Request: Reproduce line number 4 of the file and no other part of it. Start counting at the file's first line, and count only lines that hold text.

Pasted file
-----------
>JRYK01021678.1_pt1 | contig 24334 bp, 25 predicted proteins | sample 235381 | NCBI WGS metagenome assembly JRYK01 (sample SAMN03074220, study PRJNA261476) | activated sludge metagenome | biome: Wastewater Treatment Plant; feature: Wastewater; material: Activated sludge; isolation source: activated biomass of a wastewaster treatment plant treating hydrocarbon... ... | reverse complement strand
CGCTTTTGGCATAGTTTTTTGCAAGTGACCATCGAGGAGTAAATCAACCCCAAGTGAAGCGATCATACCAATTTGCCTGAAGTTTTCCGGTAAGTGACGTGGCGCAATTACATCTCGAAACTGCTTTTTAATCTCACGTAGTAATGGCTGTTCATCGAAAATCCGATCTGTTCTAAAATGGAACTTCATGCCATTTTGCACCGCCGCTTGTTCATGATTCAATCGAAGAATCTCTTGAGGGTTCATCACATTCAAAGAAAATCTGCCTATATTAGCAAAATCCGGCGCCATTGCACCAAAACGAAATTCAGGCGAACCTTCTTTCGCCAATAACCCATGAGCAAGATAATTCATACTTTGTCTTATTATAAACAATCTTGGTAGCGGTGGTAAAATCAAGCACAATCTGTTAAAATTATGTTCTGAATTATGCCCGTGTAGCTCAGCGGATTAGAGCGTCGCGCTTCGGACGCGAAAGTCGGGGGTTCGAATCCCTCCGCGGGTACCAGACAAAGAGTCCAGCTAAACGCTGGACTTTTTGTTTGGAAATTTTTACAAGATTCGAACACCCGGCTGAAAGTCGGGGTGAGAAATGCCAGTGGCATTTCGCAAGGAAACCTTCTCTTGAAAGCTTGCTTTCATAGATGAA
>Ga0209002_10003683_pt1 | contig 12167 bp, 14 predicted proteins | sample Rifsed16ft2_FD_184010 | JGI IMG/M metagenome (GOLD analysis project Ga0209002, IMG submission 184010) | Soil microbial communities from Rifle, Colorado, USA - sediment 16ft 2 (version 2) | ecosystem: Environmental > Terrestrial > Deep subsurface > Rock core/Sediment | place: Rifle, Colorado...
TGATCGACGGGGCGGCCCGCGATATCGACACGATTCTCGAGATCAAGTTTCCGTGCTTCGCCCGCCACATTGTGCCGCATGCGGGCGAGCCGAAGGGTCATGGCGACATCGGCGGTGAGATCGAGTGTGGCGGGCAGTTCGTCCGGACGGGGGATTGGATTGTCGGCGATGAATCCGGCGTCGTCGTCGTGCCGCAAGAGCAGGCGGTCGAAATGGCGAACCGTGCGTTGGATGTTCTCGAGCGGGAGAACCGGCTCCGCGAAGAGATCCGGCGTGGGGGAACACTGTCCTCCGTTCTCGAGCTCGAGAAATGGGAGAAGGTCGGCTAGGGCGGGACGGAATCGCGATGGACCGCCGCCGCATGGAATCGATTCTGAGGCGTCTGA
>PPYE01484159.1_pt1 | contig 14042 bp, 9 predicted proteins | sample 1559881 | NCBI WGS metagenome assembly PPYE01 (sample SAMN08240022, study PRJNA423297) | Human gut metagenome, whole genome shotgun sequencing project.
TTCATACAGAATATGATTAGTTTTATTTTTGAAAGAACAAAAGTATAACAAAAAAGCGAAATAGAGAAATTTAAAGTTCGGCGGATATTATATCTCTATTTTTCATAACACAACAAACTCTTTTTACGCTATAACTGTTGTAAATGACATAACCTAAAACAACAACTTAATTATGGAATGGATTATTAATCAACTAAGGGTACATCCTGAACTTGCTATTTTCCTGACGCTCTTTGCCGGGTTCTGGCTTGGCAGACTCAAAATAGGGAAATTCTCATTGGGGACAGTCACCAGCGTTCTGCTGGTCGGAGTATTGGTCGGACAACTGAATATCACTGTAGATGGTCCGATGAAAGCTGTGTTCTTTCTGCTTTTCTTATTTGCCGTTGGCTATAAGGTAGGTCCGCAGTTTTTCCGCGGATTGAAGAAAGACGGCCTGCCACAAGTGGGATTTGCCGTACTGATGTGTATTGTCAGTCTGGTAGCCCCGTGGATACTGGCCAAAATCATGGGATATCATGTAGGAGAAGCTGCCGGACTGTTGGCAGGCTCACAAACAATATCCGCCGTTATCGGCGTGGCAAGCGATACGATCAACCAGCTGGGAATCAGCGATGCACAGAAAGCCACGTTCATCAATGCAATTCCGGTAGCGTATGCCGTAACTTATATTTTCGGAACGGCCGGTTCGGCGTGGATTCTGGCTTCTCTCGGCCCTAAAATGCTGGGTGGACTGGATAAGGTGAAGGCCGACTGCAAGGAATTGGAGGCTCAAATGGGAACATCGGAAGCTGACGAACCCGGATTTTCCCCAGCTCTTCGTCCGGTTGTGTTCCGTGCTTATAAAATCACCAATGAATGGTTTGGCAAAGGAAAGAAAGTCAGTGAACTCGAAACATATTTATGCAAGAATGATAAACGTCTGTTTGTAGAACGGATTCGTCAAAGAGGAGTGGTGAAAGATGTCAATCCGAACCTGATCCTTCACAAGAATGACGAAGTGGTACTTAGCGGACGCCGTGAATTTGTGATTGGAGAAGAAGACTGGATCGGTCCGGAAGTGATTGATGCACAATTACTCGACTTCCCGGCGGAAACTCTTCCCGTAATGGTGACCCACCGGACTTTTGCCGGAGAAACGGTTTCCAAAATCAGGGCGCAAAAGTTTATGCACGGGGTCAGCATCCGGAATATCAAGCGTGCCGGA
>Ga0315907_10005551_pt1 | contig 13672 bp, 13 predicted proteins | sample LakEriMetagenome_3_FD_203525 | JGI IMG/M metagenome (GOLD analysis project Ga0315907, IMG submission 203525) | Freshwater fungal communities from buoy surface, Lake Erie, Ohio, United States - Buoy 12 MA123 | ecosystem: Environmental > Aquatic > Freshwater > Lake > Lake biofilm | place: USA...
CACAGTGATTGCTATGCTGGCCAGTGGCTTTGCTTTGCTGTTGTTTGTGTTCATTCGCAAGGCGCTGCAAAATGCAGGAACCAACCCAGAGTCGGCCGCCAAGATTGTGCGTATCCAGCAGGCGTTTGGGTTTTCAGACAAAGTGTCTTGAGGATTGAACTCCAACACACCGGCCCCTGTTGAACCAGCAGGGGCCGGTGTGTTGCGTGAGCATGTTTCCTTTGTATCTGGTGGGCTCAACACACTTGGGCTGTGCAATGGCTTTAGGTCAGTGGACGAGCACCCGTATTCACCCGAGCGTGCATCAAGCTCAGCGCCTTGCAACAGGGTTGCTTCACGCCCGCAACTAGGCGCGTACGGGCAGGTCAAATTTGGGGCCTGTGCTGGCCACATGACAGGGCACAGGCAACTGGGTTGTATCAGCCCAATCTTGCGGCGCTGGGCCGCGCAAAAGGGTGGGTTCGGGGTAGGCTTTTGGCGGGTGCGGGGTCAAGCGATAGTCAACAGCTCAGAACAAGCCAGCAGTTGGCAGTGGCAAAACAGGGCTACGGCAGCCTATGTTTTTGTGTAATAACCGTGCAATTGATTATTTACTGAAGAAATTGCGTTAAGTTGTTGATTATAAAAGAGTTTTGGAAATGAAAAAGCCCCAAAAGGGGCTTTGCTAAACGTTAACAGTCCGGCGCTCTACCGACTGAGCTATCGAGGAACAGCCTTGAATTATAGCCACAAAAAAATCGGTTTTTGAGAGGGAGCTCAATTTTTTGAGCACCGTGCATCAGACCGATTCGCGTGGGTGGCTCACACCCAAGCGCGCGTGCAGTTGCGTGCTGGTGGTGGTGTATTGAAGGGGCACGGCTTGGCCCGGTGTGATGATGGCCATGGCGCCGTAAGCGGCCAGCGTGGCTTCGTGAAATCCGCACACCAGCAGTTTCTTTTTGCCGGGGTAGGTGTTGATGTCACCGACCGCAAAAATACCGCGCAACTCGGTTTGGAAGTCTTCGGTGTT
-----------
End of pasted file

TGATCGACGGGGCGGCCCGCGATATCGACACGATTCTCGAGATCAAGTTTCCGTGCTTCGCCCGCCACATTGTGCCGCATGCGGGCGAGCCGAAGGGTCATGGCGACATCGGCGGTGAGATCGAGTGTGGCGGGCAGTTCGTCCGGACGGGGGATTGGATTGTCGGCGATGAATCCGGCGTCGTCGTCGTGCCGCAAGAGCAGGCGGTCGAAATGGCGAACCGTGCGTTGGATGTTCTCGAGCGGGAGAACCGGCTCCGCGAAGAGATCCGGCGTGGGGGAACACTGTCCTCCGTTCTCGAGCTCGAGAAATGGGAGAAGGTCGGCTAGGGCGGGACGGAATCGCGATGGACCGCCGCCGCATGGAATCGATTCTGAGGCGTCTGA